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The values implied by forgiveness

© Andrew Knock   (2000)


A family of values

Forgiveness is not simply an isolated response to someone else's action.  It is at the centre of a network or family of values, and giving priority to one will involve being committed to living out all of them. 

Whenever we domesticate forgiveness and see it as merely a reaction to a personal hurt, then we also tend to isolate it.  This domesticated reaction is the standard ingredient of soap operas, of course, since by definition they domesticate everything - and tabloid newspapers and chat shows follow the same route.  But unfortunately so do many religious sermons, study courses and books.

We need to move on to see that there is a whole ethic - a network of priorities and values, a perspective and depth to life which people and organisations can live out in practice.  This takes us much further into understanding what is possible in human life than relying on domesticated values or superficial religiosity.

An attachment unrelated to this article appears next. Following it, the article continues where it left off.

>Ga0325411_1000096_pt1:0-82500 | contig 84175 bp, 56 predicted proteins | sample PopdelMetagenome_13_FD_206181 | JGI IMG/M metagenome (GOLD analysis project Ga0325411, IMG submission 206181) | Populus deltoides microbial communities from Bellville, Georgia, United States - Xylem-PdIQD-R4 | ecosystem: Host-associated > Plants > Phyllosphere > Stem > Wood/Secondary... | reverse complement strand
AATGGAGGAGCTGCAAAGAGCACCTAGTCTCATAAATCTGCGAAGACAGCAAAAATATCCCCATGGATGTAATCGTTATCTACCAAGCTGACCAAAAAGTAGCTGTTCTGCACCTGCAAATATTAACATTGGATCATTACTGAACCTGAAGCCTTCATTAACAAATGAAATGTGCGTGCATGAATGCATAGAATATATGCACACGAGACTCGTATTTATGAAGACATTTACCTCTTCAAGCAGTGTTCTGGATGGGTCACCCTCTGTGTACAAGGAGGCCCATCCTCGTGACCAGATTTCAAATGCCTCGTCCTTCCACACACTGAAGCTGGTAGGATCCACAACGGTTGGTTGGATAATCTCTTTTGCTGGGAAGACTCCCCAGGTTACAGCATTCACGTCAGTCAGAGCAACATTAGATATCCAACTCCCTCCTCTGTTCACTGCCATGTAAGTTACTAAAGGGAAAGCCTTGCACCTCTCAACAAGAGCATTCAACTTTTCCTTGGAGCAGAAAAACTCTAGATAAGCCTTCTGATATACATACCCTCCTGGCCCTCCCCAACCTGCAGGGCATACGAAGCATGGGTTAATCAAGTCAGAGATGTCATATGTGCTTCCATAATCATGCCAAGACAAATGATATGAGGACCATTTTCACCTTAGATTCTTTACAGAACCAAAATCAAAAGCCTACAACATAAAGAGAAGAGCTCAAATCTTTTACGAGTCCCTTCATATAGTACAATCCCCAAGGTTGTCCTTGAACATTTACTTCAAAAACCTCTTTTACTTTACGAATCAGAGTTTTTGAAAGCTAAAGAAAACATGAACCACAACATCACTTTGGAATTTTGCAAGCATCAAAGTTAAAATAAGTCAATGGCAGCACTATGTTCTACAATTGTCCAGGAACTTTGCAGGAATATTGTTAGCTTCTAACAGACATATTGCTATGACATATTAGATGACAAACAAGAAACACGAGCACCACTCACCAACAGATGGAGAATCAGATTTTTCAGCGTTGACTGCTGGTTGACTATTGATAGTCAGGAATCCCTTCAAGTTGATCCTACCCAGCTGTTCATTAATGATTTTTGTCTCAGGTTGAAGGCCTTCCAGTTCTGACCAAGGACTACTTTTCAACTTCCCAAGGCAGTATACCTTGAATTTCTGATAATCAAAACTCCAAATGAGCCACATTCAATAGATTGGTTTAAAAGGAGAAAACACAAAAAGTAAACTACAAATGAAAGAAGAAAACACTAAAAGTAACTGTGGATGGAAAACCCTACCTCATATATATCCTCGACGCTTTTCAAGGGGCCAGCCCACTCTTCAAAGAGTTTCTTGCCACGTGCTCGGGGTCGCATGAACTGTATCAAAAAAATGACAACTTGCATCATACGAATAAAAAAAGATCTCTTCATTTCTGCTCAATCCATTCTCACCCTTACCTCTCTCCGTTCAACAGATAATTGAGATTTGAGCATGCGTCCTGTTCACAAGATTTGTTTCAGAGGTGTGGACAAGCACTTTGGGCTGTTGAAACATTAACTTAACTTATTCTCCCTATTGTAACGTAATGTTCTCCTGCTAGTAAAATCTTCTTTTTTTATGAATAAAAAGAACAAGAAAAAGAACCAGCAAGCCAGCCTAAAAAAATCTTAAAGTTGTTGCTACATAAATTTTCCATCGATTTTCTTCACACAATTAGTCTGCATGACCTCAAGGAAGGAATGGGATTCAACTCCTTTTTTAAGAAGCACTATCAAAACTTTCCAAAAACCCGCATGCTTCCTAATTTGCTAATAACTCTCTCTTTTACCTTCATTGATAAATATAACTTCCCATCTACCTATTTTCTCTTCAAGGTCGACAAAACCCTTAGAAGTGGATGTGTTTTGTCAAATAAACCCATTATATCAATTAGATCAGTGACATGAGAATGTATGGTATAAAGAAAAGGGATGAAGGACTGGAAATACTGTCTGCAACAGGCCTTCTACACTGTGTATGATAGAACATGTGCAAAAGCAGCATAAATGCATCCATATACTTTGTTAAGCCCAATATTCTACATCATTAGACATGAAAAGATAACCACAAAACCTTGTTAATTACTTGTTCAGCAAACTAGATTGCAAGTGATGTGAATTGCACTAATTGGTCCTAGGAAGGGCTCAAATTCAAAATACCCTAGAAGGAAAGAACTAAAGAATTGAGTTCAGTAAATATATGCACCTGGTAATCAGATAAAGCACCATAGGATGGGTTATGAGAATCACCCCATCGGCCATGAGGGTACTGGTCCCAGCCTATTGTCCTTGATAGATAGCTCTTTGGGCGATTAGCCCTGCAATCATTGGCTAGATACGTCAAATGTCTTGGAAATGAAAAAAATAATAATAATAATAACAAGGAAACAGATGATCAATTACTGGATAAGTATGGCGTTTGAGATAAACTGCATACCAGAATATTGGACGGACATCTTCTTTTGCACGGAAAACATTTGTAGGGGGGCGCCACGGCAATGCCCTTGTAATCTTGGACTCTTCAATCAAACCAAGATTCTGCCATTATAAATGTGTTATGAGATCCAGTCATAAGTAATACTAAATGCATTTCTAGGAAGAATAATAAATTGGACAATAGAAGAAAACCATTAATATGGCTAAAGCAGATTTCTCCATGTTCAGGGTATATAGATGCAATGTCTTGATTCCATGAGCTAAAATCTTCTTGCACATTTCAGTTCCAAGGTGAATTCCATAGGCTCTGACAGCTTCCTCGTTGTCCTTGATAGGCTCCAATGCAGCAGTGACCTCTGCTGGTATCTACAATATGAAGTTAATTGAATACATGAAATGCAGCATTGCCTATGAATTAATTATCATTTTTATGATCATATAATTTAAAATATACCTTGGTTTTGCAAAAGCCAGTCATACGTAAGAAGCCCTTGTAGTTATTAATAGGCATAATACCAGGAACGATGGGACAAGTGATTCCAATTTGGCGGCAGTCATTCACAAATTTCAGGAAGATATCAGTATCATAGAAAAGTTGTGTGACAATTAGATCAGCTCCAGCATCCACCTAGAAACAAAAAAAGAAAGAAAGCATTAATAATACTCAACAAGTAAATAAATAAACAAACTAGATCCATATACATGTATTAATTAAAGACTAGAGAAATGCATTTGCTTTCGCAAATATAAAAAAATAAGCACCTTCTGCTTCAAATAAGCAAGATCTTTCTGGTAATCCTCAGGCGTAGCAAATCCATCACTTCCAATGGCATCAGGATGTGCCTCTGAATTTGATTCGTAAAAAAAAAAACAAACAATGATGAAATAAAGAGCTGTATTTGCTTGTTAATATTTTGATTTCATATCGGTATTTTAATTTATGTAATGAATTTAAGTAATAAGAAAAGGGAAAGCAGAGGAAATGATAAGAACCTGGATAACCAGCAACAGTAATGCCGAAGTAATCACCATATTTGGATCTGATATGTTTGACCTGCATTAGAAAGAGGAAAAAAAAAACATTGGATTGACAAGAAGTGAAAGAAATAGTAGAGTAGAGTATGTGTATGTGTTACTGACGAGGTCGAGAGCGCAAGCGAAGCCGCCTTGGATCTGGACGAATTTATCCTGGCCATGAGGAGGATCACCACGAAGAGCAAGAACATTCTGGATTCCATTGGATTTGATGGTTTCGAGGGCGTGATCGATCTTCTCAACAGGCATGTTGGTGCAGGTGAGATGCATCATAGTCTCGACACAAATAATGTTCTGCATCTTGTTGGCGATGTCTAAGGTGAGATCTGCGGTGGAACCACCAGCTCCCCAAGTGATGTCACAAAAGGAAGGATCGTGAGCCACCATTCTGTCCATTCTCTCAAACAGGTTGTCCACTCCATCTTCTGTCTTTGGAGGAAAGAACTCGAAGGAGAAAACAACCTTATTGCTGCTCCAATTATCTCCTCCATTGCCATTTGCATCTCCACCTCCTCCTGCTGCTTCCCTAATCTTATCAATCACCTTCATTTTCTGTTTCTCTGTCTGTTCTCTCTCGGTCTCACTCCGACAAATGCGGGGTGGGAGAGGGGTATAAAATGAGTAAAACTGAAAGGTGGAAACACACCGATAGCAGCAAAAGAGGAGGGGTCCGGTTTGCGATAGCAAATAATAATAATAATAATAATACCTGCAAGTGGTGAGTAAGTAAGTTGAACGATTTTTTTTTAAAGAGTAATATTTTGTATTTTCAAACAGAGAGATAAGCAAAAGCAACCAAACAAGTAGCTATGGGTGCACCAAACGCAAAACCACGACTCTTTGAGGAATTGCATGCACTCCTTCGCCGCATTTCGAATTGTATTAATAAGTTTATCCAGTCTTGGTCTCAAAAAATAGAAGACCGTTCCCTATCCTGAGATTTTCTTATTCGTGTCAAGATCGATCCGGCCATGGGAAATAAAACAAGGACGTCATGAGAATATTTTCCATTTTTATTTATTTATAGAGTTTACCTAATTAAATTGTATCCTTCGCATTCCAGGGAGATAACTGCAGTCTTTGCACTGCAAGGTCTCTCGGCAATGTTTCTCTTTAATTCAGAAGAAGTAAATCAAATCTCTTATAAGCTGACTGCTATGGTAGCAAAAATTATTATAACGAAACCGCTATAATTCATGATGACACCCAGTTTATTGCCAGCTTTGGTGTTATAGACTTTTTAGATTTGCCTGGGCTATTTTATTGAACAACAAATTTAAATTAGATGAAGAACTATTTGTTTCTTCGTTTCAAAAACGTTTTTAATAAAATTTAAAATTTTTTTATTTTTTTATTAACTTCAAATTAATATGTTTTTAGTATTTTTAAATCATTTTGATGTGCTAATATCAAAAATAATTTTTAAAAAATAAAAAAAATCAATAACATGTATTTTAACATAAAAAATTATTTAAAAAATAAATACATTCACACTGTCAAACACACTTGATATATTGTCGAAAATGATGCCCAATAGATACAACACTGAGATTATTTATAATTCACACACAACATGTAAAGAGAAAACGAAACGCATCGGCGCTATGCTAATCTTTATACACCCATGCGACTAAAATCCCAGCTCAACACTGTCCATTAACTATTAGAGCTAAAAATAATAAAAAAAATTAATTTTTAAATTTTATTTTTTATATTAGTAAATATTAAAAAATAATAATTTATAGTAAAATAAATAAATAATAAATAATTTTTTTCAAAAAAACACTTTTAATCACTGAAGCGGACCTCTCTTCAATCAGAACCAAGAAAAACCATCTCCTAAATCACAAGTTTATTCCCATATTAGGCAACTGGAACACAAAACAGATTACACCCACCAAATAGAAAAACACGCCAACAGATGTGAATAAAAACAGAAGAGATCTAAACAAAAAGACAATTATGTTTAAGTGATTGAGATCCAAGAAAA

Domesticated religion

Because world religions are historically the main sources of teaching about forgiveness, it would seem sensible to look to their adherents for insight and good practice in forgiveness.  But domestication wreaks havoc with spirituality! 

In many religious congregations we can meet people who, when asked to think about forgiveness, will say something like, "Oh I have no problem with forgiveness"!  Doesn't that sound great!  As religious people, they know it's sort of 'expected' of them - after all, forgiveness is a defining aspect of the message in most world religions, and certainly of Jesus' message.  But they usually have a pretty superficial view of this activity.   They may be able to ‘forgive’ little faults – by which I mean they could set their negative reactions down pretty quickly and ‘move on’.  But with more public faults most religious groups fall silent, ignore people (both those at fault and victims) and move on to something else.